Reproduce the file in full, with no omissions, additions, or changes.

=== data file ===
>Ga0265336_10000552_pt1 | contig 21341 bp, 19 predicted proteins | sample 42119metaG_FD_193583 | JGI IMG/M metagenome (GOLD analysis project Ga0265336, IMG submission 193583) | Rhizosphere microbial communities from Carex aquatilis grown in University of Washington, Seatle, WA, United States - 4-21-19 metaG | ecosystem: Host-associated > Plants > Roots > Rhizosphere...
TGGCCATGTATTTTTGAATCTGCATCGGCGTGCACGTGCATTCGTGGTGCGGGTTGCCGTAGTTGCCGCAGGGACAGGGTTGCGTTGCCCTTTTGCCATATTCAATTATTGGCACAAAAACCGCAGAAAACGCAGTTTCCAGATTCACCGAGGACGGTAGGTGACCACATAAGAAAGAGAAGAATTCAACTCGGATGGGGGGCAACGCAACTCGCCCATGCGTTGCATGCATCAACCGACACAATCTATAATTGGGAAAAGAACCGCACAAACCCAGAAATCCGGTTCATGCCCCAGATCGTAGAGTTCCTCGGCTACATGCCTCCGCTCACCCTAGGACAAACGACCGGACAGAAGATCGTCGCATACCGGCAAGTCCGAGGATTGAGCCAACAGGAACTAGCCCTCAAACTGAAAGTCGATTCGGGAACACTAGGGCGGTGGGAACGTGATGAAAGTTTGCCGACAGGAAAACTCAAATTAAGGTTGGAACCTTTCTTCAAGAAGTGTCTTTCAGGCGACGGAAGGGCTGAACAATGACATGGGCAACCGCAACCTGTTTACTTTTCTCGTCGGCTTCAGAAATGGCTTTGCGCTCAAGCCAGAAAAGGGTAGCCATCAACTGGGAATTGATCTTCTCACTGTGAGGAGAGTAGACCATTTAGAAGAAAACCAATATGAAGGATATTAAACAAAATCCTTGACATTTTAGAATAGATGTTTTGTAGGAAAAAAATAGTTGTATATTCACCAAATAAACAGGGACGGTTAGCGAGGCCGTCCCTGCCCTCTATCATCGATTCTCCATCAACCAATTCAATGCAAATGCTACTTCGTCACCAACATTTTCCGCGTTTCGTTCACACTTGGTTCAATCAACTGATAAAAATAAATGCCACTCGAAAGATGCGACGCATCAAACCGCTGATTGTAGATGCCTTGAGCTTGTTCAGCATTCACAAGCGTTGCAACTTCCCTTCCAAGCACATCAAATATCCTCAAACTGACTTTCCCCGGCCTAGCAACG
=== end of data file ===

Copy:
>Ga0265336_10000552_pt1 | contig 21341 bp, 19 predicted proteins | sample 42119metaG_FD_193583 | JGI IMG/M metagenome (GOLD analysis project Ga0265336, IMG submission 193583) | Rhizosphere microbial communities from Carex aquatilis grown in University of Washington, Seatle, WA, United States - 4-21-19 metaG | ecosystem: Host-associated > Plants > Roots > Rhizosphere...
TGGCCATGTATTTTTGAATCTGCATCGGCGTGCACGTGCATTCGTGGTGCGGGTTGCCGTAGTTGCCGCAGGGACAGGGTTGCGTTGCCCTTTTGCCATATTCAATTATTGGCACAAAAACCGCAGAAAACGCAGTTTCCAGATTCACCGAGGACGGTAGGTGACCACATAAGAAAGAGAAGAATTCAACTCGGATGGGGGGCAACGCAACTCGCCCATGCGTTGCATGCATCAACCGACACAATCTATAATTGGGAAAAGAACCGCACAAACCCAGAAATCCGGTTCATGCCCCAGATCGTAGAGTTCCTCGGCTACATGCCTCCGCTCACCCTAGGACAAACGACCGGACAGAAGATCGTCGCATACCGGCAAGTCCGAGGATTGAGCCAACAGGAACTAGCCCTCAAACTGAAAGTCGATTCGGGAACACTAGGGCGGTGGGAACGTGATGAAAGTTTGCCGACAGGAAAACTCAAATTAAGGTTGGAACCTTTCTTCAAGAAGTGTCTTTCAGGCGACGGAAGGGCTGAACAATGACATGGGCAACCGCAACCTGTTTACTTTTCTCGTCGGCTTCAGAAATGGCTTTGCGCTCAAGCCAGAAAAGGGTAGCCATCAACTGGGAATTGATCTTCTCACTGTGAGGAGAGTAGACCATTTAGAAGAAAACCAATATGAAGGATATTAAACAAAATCCTTGACATTTTAGAATAGATGTTTTGTAGGAAAAAAATAGTTGTATATTCACCAAATAAACAGGGACGGTTAGCGAGGCCGTCCCTGCCCTCTATCATCGATTCTCCATCAACCAATTCAATGCAAATGCTACTTCGTCACCAACATTTTCCGCGTTTCGTTCACACTTGGTTCAATCAACTGATAAAAATAAATGCCACTCGAAAGATGCGACGCATCAAACCGCTGATTGTAGATGCCTTGAGCTTGTTCAGCATTCACAAGCGTTGCAACTTCCCTTCCAAGCACATCAAATATCCTCAAACTGACTTTCCCCGGCCTAGCAACG